Warranty Accruals

We won't break out the warranty accruals by industry for this interim report, since we will do so in detail in the spring of 2019. But in Figure 4, we're charting the amount of warranty accruals reported by all U.S.-based companies for the past 63 quarters, since the start of 2003.

Figure 4
Worldwide Warranty Accruals
of U.S.-based Companies
(accruals made in US$ billions, 2003-2018)

Figure 4

In the third quarter of 2018, we estimate that manufacturers made a total of $6.93 billion in warranty accruals, up by a massive 27% from 2017 levels. However, keep in mind that for the 38 companies that disclose their warranty expenses only once a year, such as General Electric Co., Honeywell International Inc., and Eaton Corp., we had to insert place-saving estimates that added up to roughly $430 million per quarter. But that couldn't have caused the massive increase, because we essentially kept their estimated accrual levels the same as they were in 2017.

Instead, the biggest increases came from companies such as Apple Inc.; Cummins Inc.; United Technologies; Ford Motor Co.; and Tesla Inc. These five companies by themselves raised their accruals for the first nine months of 2018 by more than $1.4 billion, compared to the same period in 2017. Partially offsetting their increased were massive declines in accruals reported by large manufacturers such as Caterpillar Inc.; Cisco Systems Inc.; General Motors Co.; Hewlett Packard Enterprise Co.; Netgear; and Whirlpool Corp.

Warranty Expense Rates

The problem is, some of these companies are so large that a rise or fall of $100 million in warranty expenses barely moves the needle in terms of expense rates. For instance, GM cut its accruals by $67 million, but because of its huge sales volume, that reduced its accrual rate by only a tenth of a percent, from 2.1% to 2.0%. Ford increased its accruals by $244 million, but its accrual rate rose by only two-tenths of a percent, from 1.5% to 1.7%. HP Inc. raised its accruals by $80 million, but because of a 14% sales increase, its accrual rate remained about the same.

It's this interplay between claims, accruals, and sales that determines the percentage rates, of course. And after nearly 16 years of warranty expense reporting, we have come to know what to expect from these companies. So when they depart from their baseline, we know immediately that something very good or something very bad has happened (though we don't yet know if ASC 606 is good or bad for warranties).

In Figure 5, we've taken all of the claims and accruals reported by all the U.S.-based manufacturers and divided them by the corresponding product sales figures. We've done this 63 times since 2003, producing a record of what looks to be a decade-long decline in warranty expense rates. But look at what happened in 2013 and 2014. Expense rates actually rose a bit. And in 2015 they fell again. From 2016 until now, they rose and fell, again within that range of 1.1% to 1.5%. It's as if manufacturers ran out of ways to reduce their warranty costs.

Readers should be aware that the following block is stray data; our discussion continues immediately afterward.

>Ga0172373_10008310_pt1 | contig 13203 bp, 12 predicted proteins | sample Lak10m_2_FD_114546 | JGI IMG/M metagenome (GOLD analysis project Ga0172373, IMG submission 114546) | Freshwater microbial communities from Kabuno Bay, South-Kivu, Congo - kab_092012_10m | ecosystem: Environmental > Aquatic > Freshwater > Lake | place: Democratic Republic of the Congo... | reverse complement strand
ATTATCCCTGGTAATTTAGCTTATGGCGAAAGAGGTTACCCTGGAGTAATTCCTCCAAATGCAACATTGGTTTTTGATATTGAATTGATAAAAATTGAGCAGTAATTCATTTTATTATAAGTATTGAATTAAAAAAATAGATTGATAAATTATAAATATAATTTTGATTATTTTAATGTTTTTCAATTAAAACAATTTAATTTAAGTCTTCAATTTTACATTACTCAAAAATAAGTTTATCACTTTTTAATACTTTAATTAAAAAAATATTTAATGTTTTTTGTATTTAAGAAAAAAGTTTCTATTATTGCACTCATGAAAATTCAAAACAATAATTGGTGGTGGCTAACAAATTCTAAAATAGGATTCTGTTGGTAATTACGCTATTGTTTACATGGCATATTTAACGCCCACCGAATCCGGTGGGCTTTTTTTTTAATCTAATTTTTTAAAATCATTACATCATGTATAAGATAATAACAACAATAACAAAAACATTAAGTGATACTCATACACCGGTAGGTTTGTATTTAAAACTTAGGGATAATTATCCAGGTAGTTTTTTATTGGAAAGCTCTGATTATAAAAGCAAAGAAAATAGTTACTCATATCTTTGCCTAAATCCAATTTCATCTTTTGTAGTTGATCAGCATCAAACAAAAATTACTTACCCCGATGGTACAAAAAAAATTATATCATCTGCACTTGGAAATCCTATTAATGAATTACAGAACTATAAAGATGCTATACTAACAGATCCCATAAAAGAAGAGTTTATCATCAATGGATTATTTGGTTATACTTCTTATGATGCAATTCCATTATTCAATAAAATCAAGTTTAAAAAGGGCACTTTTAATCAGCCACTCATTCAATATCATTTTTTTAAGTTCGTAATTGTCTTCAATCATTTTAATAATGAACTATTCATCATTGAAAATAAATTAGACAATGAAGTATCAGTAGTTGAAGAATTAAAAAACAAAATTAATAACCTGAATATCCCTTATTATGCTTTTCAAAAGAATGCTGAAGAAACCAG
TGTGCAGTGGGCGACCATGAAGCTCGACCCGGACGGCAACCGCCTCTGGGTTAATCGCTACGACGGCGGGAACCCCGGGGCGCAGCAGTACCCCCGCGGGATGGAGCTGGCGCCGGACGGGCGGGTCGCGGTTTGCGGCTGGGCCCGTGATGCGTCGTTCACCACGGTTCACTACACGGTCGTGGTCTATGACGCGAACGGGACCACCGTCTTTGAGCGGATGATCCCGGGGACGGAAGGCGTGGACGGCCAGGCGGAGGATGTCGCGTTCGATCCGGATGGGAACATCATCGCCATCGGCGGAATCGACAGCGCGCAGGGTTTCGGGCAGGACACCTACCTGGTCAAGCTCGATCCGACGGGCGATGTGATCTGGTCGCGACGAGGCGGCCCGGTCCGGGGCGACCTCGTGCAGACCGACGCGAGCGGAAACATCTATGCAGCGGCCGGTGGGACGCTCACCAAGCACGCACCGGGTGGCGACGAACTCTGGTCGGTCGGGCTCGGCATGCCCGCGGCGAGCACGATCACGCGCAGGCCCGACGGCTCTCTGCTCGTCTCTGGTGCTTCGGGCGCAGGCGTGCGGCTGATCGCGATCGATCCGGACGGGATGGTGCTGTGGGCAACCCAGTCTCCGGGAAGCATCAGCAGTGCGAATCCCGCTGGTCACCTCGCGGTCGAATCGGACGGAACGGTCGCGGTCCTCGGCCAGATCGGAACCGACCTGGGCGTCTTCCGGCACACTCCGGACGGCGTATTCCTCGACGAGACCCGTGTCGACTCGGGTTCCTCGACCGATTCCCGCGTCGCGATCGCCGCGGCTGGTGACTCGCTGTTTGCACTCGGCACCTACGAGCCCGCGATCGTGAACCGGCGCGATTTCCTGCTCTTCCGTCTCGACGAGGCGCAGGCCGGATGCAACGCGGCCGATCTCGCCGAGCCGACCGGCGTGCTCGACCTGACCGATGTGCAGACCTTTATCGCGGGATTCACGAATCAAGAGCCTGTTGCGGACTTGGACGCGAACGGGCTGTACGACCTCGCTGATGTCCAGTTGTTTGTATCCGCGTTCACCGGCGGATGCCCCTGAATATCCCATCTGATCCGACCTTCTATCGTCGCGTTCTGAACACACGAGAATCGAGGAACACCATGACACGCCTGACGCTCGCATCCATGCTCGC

Figure 5
All U.S.-based Companies
Average Warranty Claims & Accrual Rates
(as a % of product sales, 2003-2018)

Figure 5

As of September 2018, U.S.-based warranty providers were spending an average of 1.4% of their product revenue on claims, and were setting aside about 1.3% of their revenue as warranty accruals. That's slightly below their year-ago average, and slightly more below their long-term 16-year average.

Changes in Expense Rates

These average warranty expense rates vary from one industry to the next, and can also vary depending on what a given company does and does not include in its calculations. For example, one company could price parts at their manufacturing cost, while another could price them at full retail, tax included. Some companies include a portion of their call center costs. Others don't. There's no definitive list of how it should be done.

Therefore, one cannot easily reach any conclusions when comparing the warranty expense rates of two different companies. Especially in light of the reclassifications resulting from ASC 606 adoption, there seems to be lots of sales returns and customer goodwill out there masquerading as warranty work. Netgear and KLA-Tencor can't be the only two.

To compile the data in Figures 6 and 7, we began by calculating the top 100 warranty providers for the first nine months of 2017, based on the amount of claims paid by each company during that period of time. Actually, we had to figure out the top 112 warranty providers, because 12 of the largest won't report their 2018 warranty data until next year. Next we took note of their claims and accrual rates at the end of the third quarters of 2017 and 2018. Then we calculated the biggest increases for each expense rate during that time interval.

In effect, we are comparing each company to itself over time. In doing so, we're not comparing the companies against each other, because different companies may calculate their warranty expenses in different ways, and they may not be as thorough when it comes time to segmenting their revenue (we try to use only warranted product revenue in our calculations, but some companies are more opaque). But whatever way they do it, we have to believe that they're consistent from year to year, so comparing their expense rates over time is a valid exercise (but ASC 606 reclassifications would be an exception).

In Figure 6, we're listing the ten proportionally largest increases in warranty claims rates during the year between September 2017 and September 2018. For instance, Lam Research more than doubled its claims rate, from 1.8% at the end of the third quarter of 2017 to 3.7% at the end of the third quarter of 2018. Lear's claims rate rose by almost a third, as did the claims rates of Bio-Rad and Applied Materials.

Figure 6
Top 100 U.S.-based Warranty Providers:
Top Ten Claims Rate Increases,
First 9 Months 2018 vs. 9 Mo. 2017
(claims as a % of product sales)

   Claims   Latest  Rate
  Paid ($m) Claims Year
  Company  9mo18   Rate   Ago 
  Lam Research Corp. $196 3.7% 1.8%
  Baker Hughes Inc. $83 0.9% 0.4%
  United Technologies Corp. $380 1.2% 0.6%
  Tempur Sealy International $32 1.6% 0.9%